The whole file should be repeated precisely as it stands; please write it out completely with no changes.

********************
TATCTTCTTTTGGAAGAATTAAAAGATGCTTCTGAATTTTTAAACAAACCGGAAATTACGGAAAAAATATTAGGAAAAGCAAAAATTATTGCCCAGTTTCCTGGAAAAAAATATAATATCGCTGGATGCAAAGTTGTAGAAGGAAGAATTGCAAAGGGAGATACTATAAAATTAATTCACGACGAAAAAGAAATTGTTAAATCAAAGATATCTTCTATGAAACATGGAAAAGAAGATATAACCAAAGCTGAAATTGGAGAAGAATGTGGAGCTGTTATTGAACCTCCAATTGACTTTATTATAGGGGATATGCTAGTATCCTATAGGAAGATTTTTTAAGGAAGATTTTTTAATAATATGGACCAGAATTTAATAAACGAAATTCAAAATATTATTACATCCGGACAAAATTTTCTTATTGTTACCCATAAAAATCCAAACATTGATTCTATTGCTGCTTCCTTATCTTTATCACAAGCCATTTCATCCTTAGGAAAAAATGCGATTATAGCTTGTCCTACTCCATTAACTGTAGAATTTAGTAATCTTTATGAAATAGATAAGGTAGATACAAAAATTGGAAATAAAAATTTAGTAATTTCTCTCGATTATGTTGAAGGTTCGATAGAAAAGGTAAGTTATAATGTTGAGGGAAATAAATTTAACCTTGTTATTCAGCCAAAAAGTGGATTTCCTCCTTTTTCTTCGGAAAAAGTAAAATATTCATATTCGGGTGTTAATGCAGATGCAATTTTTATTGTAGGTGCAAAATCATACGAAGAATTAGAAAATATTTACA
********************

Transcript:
TATCTTCTTTTGGAAGAATTAAAAGATGCTTCTGAATTTTTAAACAAACCGGAAATTACGGAAAAAATATTAGGAAAAGCAAAAATTATTGCCCAGTTTCCTGGAAAAAAATATAATATCGCTGGATGCAAAGTTGTAGAAGGAAGAATTGCAAAGGGAGATACTATAAAATTAATTCACGACGAAAAAGAAATTGTTAAATCAAAGATATCTTCTATGAAACATGGAAAAGAAGATATAACCAAAGCTGAAATTGGAGAAGAATGTGGAGCTGTTATTGAACCTCCAATTGACTTTATTATAGGGGATATGCTAGTATCCTATAGGAAGATTTTTTAAGGAAGATTTTTTAATAATATGGACCAGAATTTAATAAACGAAATTCAAAATATTATTACATCCGGACAAAATTTTCTTATTGTTACCCATAAAAATCCAAACATTGATTCTATTGCTGCTTCCTTATCTTTATCACAAGCCATTTCATCCTTAGGAAAAAATGCGATTATAGCTTGTCCTACTCCATTAACTGTAGAATTTAGTAATCTTTATGAAATAGATAAGGTAGATACAAAAATTGGAAATAAAAATTTAGTAATTTCTCTCGATTATGTTGAAGGTTCGATAGAAAAGGTAAGTTATAATGTTGAGGGAAATAAATTTAACCTTGTTATTCAGCCAAAAAGTGGATTTCCTCCTTTTTCTTCGGAAAAAGTAAAATATTCATATTCGGGTGTTAATGCAGATGCAATTTTTATTGTAGGTGCAAAATCATACGAAGAATTAGAAAATATTTACA